Promising signs of real health reform


By Eric Nelson | | Twitter

LOS ALTOS, CA, Feb. 17, 2014 – Don’t look now, but signs of real health care reform are starting to appear. We’re not talking about insurance reform posing as health reform but honest-to-goodness changes in the way people are being encouraged to take care of themselves.

Consider last month’s “Health Update” from Blue Shield of California.

The entire newsletter was devoted to improving health through improved thinking, with articles on “Tapping the power of optimism,” “Laughing your way to better health,” “Dealing with negative thoughts” and “Practicing gratitude.” “We can’t predict what life will bring our way,” it says in the tease to one article, “but adopting a healthier viewpoint may help us cope better, while reducing stress and our risk for cardiovascular disease.”

Things are changing over at Stanford Hospital as well.

Last month they offered a 4-week class on forgiveness. “The importance of practicing forgiveness has been extolled for centuries,” it says in the course description, “but only recently has research demonstrated that forgiveness can reduce anger and depression as well as enhance hopefulness and self-efficacy.”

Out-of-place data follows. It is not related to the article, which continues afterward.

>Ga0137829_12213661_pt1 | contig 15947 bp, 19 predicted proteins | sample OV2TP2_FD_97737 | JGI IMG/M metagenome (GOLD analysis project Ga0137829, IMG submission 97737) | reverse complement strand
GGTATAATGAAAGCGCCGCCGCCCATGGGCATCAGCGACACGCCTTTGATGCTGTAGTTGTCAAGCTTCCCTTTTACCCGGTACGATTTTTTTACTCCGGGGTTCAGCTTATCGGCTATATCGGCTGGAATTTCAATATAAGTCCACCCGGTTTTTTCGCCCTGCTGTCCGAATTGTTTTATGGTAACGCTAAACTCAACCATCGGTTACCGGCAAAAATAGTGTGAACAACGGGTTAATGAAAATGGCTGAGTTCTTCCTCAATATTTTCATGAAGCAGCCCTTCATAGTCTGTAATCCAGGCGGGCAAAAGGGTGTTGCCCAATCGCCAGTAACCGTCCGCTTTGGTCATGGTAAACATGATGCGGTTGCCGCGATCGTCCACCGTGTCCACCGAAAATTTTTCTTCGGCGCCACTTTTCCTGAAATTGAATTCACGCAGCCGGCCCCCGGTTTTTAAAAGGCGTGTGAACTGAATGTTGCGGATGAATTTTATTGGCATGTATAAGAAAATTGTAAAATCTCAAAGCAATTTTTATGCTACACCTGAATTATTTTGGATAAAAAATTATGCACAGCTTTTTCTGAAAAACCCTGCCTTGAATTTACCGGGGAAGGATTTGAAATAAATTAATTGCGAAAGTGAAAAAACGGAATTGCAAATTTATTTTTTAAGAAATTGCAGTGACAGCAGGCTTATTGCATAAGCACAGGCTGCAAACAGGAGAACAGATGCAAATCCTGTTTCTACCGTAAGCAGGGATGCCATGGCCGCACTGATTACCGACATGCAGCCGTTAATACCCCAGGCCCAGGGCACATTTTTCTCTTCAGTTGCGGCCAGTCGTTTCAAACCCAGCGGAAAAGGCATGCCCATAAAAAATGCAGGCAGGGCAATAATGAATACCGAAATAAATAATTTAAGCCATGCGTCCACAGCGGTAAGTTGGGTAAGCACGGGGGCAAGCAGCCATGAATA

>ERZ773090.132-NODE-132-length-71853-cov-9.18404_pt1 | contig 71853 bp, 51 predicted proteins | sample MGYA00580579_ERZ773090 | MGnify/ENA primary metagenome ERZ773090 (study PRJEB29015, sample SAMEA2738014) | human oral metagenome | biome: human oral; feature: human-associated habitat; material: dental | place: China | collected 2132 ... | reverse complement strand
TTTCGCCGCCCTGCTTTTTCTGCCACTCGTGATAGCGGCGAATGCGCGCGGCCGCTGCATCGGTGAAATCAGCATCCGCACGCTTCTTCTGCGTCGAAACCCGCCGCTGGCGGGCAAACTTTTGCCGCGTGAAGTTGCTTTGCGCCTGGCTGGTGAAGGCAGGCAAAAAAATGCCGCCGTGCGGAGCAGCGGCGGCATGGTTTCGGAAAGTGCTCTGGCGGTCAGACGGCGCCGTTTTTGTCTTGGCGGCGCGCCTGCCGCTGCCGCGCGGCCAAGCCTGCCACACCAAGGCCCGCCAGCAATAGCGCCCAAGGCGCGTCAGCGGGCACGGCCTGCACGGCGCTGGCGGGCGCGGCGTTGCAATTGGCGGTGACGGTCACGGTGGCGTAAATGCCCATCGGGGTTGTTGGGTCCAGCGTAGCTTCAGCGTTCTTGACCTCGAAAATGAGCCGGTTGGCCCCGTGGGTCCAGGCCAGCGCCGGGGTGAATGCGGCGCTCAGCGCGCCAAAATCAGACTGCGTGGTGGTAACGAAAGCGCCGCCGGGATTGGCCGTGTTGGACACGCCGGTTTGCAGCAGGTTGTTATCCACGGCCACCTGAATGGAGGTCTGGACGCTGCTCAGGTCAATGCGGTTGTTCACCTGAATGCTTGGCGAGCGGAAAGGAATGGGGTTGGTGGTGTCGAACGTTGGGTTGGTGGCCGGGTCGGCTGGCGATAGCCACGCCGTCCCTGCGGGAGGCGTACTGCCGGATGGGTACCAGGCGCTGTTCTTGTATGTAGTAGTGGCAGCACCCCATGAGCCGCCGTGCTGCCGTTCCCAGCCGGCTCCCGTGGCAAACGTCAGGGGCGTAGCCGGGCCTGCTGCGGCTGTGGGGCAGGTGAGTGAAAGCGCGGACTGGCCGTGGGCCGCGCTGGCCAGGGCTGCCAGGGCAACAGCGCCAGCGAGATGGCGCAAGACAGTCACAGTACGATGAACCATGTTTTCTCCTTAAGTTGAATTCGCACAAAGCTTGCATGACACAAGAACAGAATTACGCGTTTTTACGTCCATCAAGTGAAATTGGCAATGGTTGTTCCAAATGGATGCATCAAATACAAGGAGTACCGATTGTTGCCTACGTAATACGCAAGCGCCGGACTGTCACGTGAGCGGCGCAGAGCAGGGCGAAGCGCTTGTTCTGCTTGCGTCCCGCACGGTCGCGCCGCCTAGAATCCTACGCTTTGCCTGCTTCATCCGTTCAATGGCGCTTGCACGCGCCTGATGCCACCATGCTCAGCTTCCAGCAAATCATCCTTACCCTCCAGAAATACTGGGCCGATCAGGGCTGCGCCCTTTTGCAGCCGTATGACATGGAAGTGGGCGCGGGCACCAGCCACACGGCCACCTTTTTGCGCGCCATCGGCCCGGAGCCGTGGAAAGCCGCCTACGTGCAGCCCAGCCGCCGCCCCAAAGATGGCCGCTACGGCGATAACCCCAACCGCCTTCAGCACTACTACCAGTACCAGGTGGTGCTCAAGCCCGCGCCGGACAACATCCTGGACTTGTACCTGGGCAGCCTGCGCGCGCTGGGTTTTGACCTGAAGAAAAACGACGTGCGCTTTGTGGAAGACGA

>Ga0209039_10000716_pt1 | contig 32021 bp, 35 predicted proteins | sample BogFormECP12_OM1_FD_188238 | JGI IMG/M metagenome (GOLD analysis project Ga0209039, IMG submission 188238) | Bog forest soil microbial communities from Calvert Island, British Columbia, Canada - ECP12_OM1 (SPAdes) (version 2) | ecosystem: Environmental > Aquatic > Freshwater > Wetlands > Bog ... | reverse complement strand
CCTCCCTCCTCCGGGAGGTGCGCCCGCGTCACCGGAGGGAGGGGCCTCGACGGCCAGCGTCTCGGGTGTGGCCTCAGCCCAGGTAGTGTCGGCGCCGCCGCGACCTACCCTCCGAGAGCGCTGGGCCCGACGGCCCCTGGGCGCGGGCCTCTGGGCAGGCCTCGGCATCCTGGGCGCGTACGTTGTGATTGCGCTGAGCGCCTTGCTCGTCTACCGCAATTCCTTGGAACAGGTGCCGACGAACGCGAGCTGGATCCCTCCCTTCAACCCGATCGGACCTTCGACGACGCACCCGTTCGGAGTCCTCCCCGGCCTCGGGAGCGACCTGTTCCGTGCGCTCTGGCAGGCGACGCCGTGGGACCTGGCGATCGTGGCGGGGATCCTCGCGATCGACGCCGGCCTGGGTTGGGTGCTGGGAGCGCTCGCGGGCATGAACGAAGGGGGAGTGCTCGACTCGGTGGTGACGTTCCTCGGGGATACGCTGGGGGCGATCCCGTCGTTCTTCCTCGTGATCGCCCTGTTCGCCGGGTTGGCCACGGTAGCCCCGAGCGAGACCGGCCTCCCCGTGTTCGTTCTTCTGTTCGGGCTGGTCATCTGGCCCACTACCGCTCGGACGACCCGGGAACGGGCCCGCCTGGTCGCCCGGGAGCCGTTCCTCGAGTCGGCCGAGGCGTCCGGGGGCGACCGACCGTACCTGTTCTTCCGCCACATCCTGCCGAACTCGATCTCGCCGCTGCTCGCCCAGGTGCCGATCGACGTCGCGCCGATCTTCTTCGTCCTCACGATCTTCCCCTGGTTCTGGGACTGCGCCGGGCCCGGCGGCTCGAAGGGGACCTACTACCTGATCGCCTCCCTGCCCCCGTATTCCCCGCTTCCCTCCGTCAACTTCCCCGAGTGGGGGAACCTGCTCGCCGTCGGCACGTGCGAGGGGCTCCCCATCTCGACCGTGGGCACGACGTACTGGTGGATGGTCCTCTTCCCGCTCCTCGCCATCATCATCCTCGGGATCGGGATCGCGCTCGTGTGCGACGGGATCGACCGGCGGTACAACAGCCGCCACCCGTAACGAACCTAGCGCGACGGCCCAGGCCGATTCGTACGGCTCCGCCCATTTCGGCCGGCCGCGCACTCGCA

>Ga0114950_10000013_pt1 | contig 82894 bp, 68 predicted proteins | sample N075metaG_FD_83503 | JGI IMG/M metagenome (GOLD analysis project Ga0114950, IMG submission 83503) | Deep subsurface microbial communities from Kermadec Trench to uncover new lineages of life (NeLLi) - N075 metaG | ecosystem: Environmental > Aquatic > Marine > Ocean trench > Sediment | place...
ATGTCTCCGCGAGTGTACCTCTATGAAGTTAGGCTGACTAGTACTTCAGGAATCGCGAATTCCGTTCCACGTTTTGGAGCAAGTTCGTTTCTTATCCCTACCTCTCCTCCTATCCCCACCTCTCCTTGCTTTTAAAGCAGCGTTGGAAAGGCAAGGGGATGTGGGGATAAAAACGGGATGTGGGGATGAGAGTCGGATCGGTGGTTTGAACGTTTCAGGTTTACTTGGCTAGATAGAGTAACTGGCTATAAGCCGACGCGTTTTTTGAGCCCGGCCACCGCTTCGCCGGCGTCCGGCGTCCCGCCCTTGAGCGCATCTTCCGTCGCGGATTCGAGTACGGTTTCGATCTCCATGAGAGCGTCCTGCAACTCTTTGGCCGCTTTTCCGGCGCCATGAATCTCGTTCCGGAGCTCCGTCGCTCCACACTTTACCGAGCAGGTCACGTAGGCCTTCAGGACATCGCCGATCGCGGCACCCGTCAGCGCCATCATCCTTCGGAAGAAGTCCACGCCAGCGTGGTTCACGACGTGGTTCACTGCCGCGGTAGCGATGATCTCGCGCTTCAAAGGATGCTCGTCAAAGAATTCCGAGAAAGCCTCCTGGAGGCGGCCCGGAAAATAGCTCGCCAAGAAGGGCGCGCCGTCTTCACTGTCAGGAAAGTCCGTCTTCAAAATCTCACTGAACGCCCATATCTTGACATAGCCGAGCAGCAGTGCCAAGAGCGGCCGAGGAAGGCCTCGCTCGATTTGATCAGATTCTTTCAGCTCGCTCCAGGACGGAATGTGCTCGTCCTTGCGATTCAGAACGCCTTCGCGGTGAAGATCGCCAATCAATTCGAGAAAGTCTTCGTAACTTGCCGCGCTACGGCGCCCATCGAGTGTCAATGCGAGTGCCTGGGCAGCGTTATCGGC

Not to be outdone, the folks at U.C. San Francisco’s Osher Center for Integrative Medicine are offering courses on “Mindfulness-Based Stress Reduction” and “The Mind in Labor.”

No one can say exactly when or where this particular strain of health care reform began. Among the experts writing these articles and teaching these classes, however, there is widespread agreement that the inclination to be optimistic, grateful and forgiving is innate, that it can be cultivated, and that it can have a measurable impact on our mental and physical well-being.

Another promising sign is the increasing use of the word “spiritual” to describe such non-physical elements to our health. This can be a real turn-off for those wary of anything even remotely religious finding its way into the medical lexicon. But for others, even if they don’t consider themselves religious, the concept offers a measure of hope and even real healing by suggesting that there just might be something beyond the body to encourage and support the required gratitude and forgiveness.

Come to think of it, this could be a harbinger of an even more dramatic reform down the road – one that sees health as less about keeping disease at bay and more in terms of embracing those spiritually inspired, morally enriched qualities of thought that, try as we may, we simply can’t resist.

Eric Nelson’s columns on the link between consciousness and health appear regularly in a number of local and national online publications. He also serves as the media and legislative spokesperson for Christian Science in Northern California. Follow him on Twitter @norcalcs.

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